Star banker shines as industry flags

Times Staff Writer

Wall Street’s most drastic upheaval in decades has become the opportunity of a lifetime for Ken Moelis.

Although he has kept a relatively low public profile, Moelis is one of the most successful U.S. investment bankers of the last 20 years. He has been financial consigliere to some of the nation’s wealthiest entrepreneurs, including Donald Trump, Steve Wynn, John Kluge and Ron Burkle.

But the 50-year-old Moelis, who has lived in Los Angeles since 1984, had always worked under someone else’s shingle: Drexel Burnham Lambert in the 1980s, Donaldson, Lufkin & Jenrette in the ‘90s and Swiss giant UBS beginning in 2000.


Last year, he left UBS to open his own shop in L.A. His timing, it turned out, couldn’t have been better.

As the financial services industry’s titans reel from disastrous losses on mortgage-related securities, Moelis’ new firm is booming.

While investment banking jobs have been axed by the thousands, Moelis has built a staff of 130 in a year, and he expects head count to rise to 160 by year’s end. Besides its headquarters in Century City, Moelis & Co. has opened offices in New York, Boston and Chicago, and is looking overseas.

The firm is flush with start-up capital, and business has been pouring in -- in part reflecting the vast network of corporate heavyweights who have sought out Moelis for advice over the last two decades. Many have followed him to his own firm.

In the last year, such companies as Yahoo Inc., Hilton Hotels Corp., Anheuser-Busch Cos. and Invitrogen Corp. have tapped Moelis & Co. for guidance on mergers.

Moelis’ core team includes many of the bankers he mentored at DLJ and then UBS.


“Partnering with him is much better than competing against him,” joked Jeff Raich, 41, one of Moelis’ top lieutenants.

As a banker, Moelis is a throwback -- and proud of it. His devotion to his clients is the stuff of legend.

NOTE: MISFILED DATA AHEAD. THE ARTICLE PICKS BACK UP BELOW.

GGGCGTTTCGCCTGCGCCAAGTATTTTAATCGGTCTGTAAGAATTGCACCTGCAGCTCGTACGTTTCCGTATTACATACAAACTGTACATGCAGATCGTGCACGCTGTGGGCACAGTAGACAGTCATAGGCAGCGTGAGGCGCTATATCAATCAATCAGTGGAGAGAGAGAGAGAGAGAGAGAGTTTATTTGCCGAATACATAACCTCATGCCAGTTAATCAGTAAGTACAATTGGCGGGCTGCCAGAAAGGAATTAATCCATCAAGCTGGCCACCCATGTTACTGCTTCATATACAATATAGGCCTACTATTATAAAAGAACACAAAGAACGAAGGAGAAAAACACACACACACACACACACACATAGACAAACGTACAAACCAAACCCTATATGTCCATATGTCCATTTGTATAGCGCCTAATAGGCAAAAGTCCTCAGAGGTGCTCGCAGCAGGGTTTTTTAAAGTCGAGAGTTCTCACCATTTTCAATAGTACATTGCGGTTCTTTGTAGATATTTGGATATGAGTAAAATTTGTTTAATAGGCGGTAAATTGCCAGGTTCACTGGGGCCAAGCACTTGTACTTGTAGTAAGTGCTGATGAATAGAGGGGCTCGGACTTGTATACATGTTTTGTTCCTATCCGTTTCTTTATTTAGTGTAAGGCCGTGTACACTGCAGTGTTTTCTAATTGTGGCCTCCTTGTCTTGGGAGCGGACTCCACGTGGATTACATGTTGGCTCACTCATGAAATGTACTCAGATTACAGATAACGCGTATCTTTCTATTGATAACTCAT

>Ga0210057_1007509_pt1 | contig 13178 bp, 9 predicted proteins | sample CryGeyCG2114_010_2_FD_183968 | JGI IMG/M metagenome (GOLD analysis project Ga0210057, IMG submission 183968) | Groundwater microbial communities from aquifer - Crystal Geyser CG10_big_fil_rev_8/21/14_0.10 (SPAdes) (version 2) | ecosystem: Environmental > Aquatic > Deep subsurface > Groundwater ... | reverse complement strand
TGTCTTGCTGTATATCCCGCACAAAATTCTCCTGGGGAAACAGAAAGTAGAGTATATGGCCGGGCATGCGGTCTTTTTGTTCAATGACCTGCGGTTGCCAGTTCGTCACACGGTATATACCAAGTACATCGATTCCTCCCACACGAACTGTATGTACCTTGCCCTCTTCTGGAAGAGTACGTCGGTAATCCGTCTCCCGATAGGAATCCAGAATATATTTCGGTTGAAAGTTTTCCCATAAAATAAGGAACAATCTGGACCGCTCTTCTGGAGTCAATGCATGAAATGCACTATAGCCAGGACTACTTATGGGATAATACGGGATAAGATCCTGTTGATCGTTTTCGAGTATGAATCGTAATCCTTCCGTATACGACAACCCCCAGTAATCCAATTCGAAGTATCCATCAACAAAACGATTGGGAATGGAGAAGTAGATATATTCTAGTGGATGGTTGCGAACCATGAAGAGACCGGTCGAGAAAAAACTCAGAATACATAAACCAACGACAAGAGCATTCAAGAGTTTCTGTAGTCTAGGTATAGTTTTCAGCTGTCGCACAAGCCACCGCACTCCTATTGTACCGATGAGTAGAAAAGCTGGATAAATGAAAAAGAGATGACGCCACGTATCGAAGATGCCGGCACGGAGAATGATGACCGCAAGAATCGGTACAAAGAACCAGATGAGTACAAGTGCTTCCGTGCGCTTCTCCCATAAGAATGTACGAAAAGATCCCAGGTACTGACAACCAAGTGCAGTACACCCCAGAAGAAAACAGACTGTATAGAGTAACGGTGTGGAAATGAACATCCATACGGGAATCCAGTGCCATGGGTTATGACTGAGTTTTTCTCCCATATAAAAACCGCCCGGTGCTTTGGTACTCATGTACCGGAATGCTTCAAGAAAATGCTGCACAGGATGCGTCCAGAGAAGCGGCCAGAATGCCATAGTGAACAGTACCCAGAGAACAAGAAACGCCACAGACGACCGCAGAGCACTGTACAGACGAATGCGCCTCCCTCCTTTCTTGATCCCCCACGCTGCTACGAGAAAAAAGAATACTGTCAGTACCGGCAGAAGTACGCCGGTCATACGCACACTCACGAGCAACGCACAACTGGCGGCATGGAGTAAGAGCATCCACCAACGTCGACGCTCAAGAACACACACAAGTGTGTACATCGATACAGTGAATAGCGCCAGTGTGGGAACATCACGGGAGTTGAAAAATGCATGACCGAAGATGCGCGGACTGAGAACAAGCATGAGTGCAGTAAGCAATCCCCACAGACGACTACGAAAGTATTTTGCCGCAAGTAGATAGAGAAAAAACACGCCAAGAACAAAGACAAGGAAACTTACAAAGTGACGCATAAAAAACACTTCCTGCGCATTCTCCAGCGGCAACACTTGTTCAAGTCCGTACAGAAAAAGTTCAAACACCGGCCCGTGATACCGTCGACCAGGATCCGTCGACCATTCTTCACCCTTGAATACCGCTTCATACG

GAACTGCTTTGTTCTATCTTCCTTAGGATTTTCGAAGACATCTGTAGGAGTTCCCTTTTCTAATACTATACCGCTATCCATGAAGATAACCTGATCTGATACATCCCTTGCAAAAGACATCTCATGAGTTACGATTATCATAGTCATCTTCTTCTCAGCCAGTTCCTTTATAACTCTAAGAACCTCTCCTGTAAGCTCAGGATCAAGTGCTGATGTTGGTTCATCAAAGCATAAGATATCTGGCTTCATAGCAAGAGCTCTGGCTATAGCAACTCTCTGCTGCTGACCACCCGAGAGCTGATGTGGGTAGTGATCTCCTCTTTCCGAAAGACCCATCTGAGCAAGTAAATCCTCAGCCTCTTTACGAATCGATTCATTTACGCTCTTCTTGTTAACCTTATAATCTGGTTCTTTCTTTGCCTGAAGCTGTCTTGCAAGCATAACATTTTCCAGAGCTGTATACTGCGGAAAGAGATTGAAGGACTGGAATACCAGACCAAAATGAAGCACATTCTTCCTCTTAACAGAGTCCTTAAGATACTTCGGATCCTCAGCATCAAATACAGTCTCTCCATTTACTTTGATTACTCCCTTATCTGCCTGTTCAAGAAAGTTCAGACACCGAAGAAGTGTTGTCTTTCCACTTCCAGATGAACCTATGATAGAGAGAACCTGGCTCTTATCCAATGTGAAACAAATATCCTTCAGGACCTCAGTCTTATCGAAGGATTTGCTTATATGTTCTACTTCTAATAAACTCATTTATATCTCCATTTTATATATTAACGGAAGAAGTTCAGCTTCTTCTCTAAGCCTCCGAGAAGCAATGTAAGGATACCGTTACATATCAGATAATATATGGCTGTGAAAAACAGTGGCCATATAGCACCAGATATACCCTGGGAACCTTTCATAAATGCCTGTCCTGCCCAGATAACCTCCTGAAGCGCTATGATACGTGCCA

“He’s like an old-time investment banker,” said Stephen Bollenbach, the former chief executive of Hilton and a longtime Moelis client. “You can actually trust him to give you an honest judgment, not just what’s in his best interest.”

Moelis has publicly lamented what he thinks has been lost as the investment banking business became the province of huge, fee-driven financial conglomerates.

“Investment banking, at its core, is a relationship-based advisory business,” he said. “This is what the great leaders of investment banks used to do. They knew the client by name.”

Fees, Moelis maintains, should be a secondary discussion, not the first order of business when a client needs advice. His experience, he said, has been that when clients are happy with the service, “they try to find a way to make you successful.”

Moelis hopes his approach will resonate with California companies in particular. One of his goals for the firm, he said, is to make it the investment banker of choice for so-called middle-market companies in the state -- firms with annual sales between $200 million and $2 billion.

That group includes many of the privately held manufacturing and service companies that have prospered in Greater Los Angeles for decades but that have received, at best, fleeting attention from major New York-based banks.

“We think the middle market in L.A. is an incredible market,” Moelis said.